• CANBERRA, AAP – Big business wants Treasurer Josh Frydenberg to make it easier for women to get back into work by fixing both the nation’s broken child care and paid parental leave systems in next month’s budget.

    Business Council of Australia chief executive Jennifer Westacott argues that with Australia’s population growing at its lowest rate since World War I it is critical female participation is lifted to the make the most of homegrown talent.

    “A women’s budget is not just about fixing the cultural problems we’ve seen writ large across society, it’s also an economic imperative,” Ms Westacott said in a statement on Monday.

    She said the Productivity Commission found more than 90,000 people across Australia were not in the workforce last year, mainly because of the high cost of child care.

    “Our child care and paid parental leave systems are a barrier to women who want to get back into work and they don’t work for modern families,” Ms Westacott said.

    She said these systems should not discourage people from picking up extra hours or realising their full potential.

    “For every dollar we invest in child care, we’ll get $2 back,” she said.

    “KPMG estimates that the cost of our child care plan would be around $2.5 billion but it would deliver a boost to the economy of around $4 to $5 billion.”

    On paid parental leave, the council is proposing a more flexible system that would encourage both parents to take more equal caring responsibilities and get the ball rolling on cultural change.

    “The current system encourages one parent, almost always mum, to take the lion’s share of time away from work,” she said.

    “Under our scheme, families would get to choose how they divide their leave based on what works best for them.”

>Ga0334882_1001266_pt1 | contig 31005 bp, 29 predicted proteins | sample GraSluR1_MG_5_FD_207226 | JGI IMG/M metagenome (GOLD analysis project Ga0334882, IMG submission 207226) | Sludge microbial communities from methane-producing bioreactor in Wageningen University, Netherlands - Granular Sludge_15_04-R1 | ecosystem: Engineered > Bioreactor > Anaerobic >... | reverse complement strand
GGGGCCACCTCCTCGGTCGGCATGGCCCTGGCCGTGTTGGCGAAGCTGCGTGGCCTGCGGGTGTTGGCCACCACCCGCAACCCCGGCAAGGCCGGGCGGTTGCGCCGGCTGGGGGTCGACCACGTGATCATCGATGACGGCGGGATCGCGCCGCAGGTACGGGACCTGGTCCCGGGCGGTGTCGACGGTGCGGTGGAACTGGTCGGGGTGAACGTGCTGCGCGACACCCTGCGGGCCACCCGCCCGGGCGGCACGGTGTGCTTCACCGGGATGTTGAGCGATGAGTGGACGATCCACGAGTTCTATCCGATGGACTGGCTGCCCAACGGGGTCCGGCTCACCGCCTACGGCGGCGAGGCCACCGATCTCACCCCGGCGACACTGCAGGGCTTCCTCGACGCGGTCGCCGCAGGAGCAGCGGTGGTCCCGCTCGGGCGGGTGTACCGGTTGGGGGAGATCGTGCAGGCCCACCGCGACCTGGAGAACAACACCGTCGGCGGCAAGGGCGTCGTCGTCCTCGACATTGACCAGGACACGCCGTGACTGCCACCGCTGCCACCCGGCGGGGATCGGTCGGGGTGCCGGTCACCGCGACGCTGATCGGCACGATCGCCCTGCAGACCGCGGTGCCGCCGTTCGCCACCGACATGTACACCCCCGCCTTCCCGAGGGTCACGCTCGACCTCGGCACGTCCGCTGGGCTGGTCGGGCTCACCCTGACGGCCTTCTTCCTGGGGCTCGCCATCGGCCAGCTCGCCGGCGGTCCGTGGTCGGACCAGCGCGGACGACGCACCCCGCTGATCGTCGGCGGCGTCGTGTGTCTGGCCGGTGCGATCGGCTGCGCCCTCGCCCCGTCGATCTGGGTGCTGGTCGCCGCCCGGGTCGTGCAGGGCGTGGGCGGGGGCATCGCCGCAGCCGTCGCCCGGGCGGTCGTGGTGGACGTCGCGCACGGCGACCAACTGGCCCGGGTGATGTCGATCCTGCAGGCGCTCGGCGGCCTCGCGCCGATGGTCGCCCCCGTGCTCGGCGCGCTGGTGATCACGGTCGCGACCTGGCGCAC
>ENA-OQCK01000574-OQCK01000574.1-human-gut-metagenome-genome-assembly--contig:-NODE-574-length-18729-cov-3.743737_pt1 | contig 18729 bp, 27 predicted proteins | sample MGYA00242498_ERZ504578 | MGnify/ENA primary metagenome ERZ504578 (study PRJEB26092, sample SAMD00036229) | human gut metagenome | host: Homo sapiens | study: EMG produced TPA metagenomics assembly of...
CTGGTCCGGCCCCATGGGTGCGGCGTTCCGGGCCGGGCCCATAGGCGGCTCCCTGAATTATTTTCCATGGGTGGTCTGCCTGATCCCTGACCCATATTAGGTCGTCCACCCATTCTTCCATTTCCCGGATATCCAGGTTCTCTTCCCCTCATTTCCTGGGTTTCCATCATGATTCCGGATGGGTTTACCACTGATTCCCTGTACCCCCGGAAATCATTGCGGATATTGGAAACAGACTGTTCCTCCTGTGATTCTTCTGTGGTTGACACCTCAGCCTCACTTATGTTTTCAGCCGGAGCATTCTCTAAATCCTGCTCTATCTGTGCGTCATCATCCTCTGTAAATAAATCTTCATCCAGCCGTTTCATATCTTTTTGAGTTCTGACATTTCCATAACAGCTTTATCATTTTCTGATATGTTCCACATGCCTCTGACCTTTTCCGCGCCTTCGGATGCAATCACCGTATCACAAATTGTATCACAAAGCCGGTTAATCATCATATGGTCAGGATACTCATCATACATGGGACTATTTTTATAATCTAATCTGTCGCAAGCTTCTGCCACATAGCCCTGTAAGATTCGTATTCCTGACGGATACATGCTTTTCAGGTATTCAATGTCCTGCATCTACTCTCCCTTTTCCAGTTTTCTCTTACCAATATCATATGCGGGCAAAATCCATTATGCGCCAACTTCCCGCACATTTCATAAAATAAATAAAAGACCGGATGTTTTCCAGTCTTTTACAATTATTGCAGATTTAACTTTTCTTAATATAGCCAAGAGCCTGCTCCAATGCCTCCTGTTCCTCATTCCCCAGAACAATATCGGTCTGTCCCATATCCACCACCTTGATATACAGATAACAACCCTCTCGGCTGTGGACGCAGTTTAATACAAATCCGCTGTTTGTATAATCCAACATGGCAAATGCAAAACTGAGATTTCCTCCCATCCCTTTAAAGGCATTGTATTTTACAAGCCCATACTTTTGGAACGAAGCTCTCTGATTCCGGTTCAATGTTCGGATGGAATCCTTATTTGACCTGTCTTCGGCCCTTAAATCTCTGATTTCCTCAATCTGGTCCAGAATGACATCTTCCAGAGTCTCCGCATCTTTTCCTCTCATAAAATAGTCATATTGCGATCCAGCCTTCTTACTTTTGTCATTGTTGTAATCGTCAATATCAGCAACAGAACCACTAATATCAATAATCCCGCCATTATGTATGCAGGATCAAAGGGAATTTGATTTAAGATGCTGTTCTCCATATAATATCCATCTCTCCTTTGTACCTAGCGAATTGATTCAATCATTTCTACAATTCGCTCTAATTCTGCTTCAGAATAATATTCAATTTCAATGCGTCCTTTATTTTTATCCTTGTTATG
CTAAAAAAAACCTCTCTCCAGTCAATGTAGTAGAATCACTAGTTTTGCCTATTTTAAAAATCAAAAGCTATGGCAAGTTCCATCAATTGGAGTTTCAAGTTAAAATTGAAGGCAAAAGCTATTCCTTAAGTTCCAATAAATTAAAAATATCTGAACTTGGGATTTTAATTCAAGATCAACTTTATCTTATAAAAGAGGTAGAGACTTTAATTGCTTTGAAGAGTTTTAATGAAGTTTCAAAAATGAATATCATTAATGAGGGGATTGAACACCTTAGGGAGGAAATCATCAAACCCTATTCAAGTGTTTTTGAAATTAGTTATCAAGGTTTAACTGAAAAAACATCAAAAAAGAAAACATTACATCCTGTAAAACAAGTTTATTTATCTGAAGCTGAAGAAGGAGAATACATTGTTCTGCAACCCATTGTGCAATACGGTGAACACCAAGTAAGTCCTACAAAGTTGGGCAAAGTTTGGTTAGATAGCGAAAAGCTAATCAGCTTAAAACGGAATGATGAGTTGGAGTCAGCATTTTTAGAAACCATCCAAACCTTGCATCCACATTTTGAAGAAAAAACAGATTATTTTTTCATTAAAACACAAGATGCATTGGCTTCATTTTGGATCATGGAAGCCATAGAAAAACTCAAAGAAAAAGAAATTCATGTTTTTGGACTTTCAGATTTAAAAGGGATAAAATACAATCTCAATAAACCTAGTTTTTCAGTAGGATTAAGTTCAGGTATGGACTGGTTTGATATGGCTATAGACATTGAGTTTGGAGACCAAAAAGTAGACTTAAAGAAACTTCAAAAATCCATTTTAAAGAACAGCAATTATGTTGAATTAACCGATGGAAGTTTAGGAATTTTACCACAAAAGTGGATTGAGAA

The council estimates the cost of transforming the paid parental leave system would be around $1 billion a year.

    The treasurer will hand down the budget on May 11.

    BUSINESS COUNCIL CHILD CARE, PARENTAL LEAVE PROPOSALS:

    Child Care:

    * The childcare subsidy would grow from 85 per cent to 95 per cent for lower income households

    * Starting for families earning $80,000 the subsidy would taper off at one percentage point for every $4000 in additional family income

    * For example, a family earning $80,000 would receive a 95 per cent subsidy, and a family earning $84,000 would receive a 94 per cent subsidy

    Paid Parental Leave:

    * Parents currently get 20 weeks of paid leave from the government divided between the primary carer, almost always mum, who gets 18 weeks and a secondary carer who gets two weeks

    * Under the BCA’s proposal, families would decide how many weeks each parent takes up to a maximum of 18 for one parent

    * Those who share more evenly would be rewarded with an additional one or two weeks each of funded leave

    * Total weeks available would grow to 26 weeks through a gradual process over the next eight years.